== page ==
Learn about the dinosaurs that make up our fossil collection.
Spinosaurus (meaning "spined lizard") is an extinct genus of spinosaurid theropod dinosaur that existed in what is now North Africa during the Cretaceous period. Spinosaurus is the largest of all known carnivorous dinosaurs, even larger than Carcharodontosaurus, Giganotosaurus, and Tyrannosaurus rex.
Its most distinctive feature was the huge sail-like fin on its back. This sail was comprised of spines that extended from the top of the backbones of all dinosaurs and backboned animals. The spines of Spinosaurus were tremendous, the longest one found measured over 1.7 meters (5 feet) tall. It is possible that the sail might have been used to attract a mate.
Our Spinosaurus fossils come from the Kem Kim formation in Morocco. Bone fragments are only used when identifiable but lack sufficient skeletal remains to make a complete skeleton.
Triceratops was a Cretaceous period dinosaur possessing a huge frilled head with horns over each eye that could reach over 3 feet long. Triceratops had a third, smaller horn on its nose. These would be fearsome weapons against a predator.
Triceratops was a herd animal. It is believed that large groups numbering into the hundreds roamed North America. Their large, horny beaks and long rows of teeth were well designed for chewing the tough, low-growing plants of the Late Cretaceous. It was likely that the main predator of these animals was Tyrannosaurus rex. A number of skeletons show bite and chew marks that match the teeth of T. rex.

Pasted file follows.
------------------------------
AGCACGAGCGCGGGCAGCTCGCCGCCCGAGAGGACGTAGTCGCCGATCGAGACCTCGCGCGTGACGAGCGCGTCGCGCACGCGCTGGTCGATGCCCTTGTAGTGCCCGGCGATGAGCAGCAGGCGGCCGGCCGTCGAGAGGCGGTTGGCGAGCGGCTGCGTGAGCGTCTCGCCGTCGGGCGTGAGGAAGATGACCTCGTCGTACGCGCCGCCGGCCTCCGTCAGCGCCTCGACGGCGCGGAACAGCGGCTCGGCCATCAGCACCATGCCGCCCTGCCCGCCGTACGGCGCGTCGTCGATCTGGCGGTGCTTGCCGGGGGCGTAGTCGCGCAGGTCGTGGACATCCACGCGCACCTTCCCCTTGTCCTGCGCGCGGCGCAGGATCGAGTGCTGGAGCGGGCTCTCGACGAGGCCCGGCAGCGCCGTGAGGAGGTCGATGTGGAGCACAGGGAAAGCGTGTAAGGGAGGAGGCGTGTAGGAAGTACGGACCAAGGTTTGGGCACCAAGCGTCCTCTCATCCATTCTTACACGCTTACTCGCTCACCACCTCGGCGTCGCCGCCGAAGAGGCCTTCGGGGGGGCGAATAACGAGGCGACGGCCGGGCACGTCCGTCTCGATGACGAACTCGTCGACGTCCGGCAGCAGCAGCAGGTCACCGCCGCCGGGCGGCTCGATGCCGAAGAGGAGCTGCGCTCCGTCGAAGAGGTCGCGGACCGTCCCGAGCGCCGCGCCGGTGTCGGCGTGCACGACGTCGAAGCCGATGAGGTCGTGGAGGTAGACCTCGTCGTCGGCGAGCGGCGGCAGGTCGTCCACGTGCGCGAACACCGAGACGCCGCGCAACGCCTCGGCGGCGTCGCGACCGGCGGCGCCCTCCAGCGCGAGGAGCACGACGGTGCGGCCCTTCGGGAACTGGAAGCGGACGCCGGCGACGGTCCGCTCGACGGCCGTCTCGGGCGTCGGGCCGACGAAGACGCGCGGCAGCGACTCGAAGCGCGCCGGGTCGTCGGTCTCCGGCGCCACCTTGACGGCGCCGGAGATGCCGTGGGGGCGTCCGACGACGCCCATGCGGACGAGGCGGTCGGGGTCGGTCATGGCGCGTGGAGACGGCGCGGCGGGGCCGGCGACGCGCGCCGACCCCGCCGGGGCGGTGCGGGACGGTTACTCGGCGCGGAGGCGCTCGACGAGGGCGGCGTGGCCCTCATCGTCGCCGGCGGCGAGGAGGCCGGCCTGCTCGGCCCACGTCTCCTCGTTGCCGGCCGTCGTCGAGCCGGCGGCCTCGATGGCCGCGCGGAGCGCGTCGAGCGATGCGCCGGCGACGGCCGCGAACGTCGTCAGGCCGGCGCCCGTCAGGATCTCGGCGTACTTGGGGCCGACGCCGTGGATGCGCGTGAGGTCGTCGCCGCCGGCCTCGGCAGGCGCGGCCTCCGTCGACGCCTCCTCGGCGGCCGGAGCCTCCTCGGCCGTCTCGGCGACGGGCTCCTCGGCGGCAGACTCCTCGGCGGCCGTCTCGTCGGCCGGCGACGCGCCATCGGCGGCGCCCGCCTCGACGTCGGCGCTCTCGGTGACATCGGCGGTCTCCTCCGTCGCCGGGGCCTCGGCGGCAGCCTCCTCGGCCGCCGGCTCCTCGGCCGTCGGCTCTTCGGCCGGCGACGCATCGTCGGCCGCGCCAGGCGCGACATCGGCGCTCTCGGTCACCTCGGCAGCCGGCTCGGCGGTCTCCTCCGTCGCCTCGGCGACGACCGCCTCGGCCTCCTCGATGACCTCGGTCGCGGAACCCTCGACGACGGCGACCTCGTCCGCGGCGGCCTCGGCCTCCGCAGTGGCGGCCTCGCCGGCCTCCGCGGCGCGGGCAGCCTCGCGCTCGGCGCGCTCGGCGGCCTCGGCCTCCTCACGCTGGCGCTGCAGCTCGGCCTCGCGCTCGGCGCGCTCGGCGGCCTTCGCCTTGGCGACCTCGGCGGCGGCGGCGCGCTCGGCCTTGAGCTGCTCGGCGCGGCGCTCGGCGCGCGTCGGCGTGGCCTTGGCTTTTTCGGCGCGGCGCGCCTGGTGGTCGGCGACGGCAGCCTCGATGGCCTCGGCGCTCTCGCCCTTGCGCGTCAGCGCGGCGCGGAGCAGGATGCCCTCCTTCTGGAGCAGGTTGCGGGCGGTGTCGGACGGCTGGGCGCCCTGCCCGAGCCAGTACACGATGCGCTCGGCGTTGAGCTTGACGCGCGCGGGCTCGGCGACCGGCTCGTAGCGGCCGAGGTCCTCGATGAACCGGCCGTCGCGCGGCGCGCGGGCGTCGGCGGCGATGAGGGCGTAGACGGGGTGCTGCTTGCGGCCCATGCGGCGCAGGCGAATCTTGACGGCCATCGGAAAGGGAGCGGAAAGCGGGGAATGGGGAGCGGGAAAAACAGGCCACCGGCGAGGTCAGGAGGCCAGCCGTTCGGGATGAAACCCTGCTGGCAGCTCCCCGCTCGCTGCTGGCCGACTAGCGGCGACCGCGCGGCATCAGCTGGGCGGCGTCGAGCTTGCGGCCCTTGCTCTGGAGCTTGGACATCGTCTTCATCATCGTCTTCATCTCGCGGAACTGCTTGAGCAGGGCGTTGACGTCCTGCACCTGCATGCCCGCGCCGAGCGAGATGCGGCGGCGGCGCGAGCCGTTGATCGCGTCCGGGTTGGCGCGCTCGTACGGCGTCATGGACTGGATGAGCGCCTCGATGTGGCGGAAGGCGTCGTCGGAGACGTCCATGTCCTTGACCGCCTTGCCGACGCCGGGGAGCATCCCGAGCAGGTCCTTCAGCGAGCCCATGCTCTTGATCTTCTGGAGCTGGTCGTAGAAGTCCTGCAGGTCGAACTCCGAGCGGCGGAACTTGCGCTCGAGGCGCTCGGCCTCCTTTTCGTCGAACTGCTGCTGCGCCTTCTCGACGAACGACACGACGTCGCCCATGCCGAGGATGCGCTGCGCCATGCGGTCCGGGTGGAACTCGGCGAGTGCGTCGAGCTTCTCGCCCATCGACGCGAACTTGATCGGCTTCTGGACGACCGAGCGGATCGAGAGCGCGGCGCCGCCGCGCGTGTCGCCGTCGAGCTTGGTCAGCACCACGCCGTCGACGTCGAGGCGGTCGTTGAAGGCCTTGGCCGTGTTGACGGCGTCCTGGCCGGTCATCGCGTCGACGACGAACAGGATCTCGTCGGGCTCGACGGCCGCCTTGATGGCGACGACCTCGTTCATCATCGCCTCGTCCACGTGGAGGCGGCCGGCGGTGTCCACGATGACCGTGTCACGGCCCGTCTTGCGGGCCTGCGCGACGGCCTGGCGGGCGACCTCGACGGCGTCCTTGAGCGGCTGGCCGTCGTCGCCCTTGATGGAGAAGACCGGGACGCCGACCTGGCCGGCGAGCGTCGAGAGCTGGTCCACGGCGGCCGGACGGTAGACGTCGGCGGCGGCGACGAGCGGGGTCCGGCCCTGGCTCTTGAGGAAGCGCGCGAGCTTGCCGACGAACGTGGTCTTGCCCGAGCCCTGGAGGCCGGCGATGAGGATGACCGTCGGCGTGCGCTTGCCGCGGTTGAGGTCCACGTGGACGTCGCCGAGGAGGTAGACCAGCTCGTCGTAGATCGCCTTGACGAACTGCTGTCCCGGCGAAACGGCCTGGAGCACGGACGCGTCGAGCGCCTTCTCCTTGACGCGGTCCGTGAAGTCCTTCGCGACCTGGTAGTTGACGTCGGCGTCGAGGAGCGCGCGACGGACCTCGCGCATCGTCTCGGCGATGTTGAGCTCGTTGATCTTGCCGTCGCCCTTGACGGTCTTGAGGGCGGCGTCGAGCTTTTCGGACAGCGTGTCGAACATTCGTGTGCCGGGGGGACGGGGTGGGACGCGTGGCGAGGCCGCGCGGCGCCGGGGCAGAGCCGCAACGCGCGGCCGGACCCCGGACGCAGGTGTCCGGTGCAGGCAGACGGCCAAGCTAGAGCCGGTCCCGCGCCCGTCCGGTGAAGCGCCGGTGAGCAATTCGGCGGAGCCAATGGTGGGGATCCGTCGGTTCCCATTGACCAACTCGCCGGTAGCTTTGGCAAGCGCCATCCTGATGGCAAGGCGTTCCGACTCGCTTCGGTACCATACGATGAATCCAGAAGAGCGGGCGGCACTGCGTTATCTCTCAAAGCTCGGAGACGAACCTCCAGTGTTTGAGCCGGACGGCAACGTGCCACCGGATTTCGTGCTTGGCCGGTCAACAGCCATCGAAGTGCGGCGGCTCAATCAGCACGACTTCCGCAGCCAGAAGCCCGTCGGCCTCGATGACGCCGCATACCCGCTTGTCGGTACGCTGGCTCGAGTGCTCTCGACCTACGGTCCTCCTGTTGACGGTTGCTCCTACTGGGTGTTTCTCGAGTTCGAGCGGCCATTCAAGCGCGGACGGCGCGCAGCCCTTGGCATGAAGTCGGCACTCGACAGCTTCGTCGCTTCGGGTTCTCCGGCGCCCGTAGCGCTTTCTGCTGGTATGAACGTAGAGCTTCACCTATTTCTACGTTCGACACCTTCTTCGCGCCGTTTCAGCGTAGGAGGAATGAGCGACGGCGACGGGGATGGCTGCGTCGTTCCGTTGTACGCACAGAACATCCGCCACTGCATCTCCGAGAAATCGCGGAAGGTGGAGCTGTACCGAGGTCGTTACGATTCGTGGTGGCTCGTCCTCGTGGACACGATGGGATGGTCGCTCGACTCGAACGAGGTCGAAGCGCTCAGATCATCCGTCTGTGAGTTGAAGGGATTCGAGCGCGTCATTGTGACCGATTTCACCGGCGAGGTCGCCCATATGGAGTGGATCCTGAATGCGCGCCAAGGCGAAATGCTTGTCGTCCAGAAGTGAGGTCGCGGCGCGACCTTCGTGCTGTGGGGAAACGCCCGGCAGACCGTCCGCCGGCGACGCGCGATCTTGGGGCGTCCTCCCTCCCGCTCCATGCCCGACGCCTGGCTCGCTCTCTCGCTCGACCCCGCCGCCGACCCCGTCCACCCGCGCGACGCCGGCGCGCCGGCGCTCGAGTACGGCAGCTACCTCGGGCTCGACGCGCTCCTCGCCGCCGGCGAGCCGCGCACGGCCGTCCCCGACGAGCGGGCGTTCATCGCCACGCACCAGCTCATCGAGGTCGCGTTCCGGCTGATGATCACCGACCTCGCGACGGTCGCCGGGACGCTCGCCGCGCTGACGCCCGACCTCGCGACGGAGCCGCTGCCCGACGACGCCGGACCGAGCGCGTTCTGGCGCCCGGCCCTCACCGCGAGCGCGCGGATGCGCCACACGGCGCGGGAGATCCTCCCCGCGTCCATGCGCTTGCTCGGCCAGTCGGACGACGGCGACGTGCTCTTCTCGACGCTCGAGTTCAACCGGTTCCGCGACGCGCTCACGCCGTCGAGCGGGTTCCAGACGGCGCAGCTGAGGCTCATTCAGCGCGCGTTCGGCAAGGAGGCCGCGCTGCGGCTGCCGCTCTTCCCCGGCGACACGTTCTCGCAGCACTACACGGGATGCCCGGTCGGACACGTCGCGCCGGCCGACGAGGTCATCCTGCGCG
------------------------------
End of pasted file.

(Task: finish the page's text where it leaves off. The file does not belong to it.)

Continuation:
Horns and frills seemed to vary among individuals within the species. Some frills were very broad, others narrow. The nasal horn shows the most variance among individual specimens, no two being the same. The material that covered its horns in life would have added significantly to the length of the fossilized bone
Our Triceratops fossils come from the Hell Creek Formation in Montana. Bone fragments are only used when identifiable but lack sufficient skeletal remains to make a complete skeleton.
Edmontosaurus was a large herbivorous dinosaur that lived during the Late Cretaceous period. Its name means "Edmonton lizard" after the location of its discovery (Edmonton, Alberta, Canada). It has three junior synonyms, Anatosaurus, Anatotitan and Ugrunaaluk.
Edmontosaurus is part of the Hadrosauridae, or duckbill family of dinosaurs, who are known for their distinctive teeth - or as paleontologists call it, their "dental battery". On each side of the jaw are three rows of sixty or more perfectly interlocking teeth.
Edmontosaurus ate plants and had to be on constant alert for predators such as Tyrannosaurus, Dakotaraptor, and Acheroraptor. Edmontosaurus could not outrun any of the meat-eaters and had to rely on outmaneuvering them - like a crafty football player - and traveling in large herds, where there was safety in numbers
Our Edmontosurus fossils come from the Hell Creek Formation in Montana. Bone fragments are only used when identifiable but lack sufficient skeletal remains to make a complete skeleton.